No need to plan kindness this season
Are you done? Have you finished all the hustle and bustle that comes with creating the magic of the season? If so, good for you! (Now can you come to my house and help me?)
If not, take heart. Ironically, it's in the midst of our craziest schedules that we are most blessed with the chance to show other people they are not alone.
Maybe you adopt a family for Christmas or pull a child's name off a giving tree. Maybe you donate canned goods to the food bank or serve a meal at the homeless shelter.
Please don't feel discouraged if you haven't planned any specific charitable acts. The most beautiful opportunities for kindness will come to us if we go about our business with one eye on our own needs and one on the needs of others.
A woman named Mindy was shopping with her daughter in Janesville, Wis., when they came across someone who looked like he could use a little holiday magic.
"We were checking out at Walmart and there was a man behind us who looked like he didn't have a lot of money. We actually thought perhaps he was homeless. He was waiting to buy a box of candy when my 14-year-old daughter, Mia, whispered in my ear, 'Mom, you should pay for that guy's stuff.' I thought that was a great suggestion, so I added his candy to our bill, and we headed out of the store.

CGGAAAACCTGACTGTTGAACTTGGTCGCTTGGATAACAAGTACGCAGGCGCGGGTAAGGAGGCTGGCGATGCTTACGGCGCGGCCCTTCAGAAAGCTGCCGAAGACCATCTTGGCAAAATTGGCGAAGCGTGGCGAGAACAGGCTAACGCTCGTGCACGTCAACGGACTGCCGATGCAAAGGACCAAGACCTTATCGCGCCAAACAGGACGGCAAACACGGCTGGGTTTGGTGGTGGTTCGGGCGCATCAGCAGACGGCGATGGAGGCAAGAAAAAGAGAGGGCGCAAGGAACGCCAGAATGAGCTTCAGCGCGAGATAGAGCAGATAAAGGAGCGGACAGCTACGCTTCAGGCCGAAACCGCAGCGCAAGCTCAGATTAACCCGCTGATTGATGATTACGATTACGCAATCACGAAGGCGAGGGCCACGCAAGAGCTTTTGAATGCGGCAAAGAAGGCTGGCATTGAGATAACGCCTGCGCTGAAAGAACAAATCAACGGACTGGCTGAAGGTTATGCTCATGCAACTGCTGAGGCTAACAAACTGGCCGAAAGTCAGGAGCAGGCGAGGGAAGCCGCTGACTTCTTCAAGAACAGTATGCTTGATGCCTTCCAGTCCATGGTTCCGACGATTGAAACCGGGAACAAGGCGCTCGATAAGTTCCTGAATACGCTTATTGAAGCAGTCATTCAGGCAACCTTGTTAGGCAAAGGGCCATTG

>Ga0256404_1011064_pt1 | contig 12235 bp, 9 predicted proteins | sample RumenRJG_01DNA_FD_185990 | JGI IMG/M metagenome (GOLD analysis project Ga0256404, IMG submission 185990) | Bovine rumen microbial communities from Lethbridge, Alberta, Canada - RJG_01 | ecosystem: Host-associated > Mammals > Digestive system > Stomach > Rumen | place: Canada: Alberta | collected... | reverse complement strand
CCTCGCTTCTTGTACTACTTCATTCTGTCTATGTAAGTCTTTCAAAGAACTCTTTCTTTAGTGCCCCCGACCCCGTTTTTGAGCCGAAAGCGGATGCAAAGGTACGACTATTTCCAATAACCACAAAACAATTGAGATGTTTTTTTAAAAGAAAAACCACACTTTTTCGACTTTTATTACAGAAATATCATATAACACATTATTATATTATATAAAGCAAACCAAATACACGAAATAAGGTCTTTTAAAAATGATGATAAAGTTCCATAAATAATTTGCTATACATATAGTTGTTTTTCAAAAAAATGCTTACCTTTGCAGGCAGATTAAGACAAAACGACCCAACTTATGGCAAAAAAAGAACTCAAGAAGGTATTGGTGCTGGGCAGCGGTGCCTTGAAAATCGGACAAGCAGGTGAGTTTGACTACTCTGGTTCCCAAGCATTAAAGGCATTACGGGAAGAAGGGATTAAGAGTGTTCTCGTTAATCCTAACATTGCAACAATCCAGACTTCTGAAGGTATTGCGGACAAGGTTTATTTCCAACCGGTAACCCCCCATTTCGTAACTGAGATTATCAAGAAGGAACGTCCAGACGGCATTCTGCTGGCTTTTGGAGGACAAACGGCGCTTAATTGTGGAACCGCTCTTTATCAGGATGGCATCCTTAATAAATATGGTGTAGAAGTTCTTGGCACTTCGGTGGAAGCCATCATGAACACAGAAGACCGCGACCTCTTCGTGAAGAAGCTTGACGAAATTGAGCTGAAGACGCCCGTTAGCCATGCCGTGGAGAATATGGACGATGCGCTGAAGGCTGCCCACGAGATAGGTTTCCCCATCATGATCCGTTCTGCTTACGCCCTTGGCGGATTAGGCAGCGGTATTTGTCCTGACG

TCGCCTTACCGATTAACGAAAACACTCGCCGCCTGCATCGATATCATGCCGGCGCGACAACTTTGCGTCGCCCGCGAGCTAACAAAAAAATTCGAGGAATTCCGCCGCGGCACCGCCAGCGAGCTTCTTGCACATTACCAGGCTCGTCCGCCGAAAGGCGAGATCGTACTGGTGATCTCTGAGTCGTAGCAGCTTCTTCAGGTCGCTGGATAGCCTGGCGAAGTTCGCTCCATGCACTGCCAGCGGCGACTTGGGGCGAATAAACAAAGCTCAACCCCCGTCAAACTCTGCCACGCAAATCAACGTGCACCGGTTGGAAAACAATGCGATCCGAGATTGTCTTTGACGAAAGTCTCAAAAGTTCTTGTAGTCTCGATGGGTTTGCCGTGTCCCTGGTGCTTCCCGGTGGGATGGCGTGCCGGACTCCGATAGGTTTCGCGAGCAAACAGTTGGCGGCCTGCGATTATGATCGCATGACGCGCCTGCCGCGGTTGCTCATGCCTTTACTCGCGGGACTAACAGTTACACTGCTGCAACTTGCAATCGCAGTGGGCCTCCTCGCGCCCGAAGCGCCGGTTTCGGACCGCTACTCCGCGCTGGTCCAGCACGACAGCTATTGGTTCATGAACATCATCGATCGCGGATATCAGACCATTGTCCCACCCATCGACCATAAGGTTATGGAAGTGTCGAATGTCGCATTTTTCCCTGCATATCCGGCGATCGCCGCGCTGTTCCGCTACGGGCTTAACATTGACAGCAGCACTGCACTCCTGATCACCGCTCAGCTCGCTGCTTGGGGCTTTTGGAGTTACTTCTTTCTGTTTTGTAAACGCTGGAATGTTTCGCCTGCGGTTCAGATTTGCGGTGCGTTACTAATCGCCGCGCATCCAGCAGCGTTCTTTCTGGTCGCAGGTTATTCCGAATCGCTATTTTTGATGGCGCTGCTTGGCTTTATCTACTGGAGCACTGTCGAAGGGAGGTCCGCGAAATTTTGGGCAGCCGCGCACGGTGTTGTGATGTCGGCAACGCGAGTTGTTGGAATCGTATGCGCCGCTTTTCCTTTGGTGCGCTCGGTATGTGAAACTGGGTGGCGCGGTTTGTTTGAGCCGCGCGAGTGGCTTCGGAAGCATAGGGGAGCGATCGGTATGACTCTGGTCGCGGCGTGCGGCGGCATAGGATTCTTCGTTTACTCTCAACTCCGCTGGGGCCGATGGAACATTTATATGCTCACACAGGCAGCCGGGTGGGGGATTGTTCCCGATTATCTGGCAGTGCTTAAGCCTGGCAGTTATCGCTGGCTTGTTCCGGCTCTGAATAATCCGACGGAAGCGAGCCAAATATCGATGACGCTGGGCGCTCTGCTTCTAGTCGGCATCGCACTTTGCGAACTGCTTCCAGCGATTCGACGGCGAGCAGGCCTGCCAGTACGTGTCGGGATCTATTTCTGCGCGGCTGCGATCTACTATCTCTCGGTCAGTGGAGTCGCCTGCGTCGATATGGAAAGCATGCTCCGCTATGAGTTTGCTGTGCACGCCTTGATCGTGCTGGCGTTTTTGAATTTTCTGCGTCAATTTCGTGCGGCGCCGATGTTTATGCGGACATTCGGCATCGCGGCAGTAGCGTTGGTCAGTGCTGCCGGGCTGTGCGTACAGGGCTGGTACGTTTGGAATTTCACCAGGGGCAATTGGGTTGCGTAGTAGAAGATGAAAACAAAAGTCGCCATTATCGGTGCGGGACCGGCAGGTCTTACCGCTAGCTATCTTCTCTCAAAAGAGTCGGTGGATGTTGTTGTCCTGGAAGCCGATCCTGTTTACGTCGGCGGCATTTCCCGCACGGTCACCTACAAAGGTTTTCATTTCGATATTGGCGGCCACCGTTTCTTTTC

As we were walking to the van, I said, 'You know I should have given him the $20 bill that was in my wallet, too." My daughter agreed. While unloading our groceries I said, 'If I give it to you, will you walk back to the front of the store (where he was sitting outside eating his candy) and give it to him?'
Mia got really nervous and said she didn't know if she could. I tried to calm her nerves by reminding her how cool it would be and also said, 'If it makes you feel any better, you'll probably never see him again, so you don't need to be embarrassed.' She decided she would go, despite her nerves.
She bravely walked back to where the man was still sitting and said, 'Hi, sir, my mom and I wanted you to have this.' I was so proud of her.
The man thanked Mia in a somewhat timid voice.
After the exchange, I asked my daughter how she felt. As we talked about how maybe that box of candy was his only meal for the day, and how good it feels to help, she wondered aloud why we feel so nervous reaching out to others. I'm not sure, but I think we all have that hesitation of embarrassing the other person."
Kindness certainly carries a risk, but the reward we get as the giver is more precious than anything we could find in a stocking or under a tree.
Please continue to share your stories of kindness with me at firstname.lastname@example.org. Or send a letter to Kindness is Contagious c/o Nicole J. Phillips, The Forum, 101 5th St. N., Box 2020, Fargo, ND 58107.
Nicole J. Phillips is a former television anchor for Fox News in Fargo. She is a writer, speaker and mother of three kids. Nicole is married to Ohio University's men's head basketball coach Saul Phillips. You can visit Nicole at " target="_blank">nicolejphillips.com.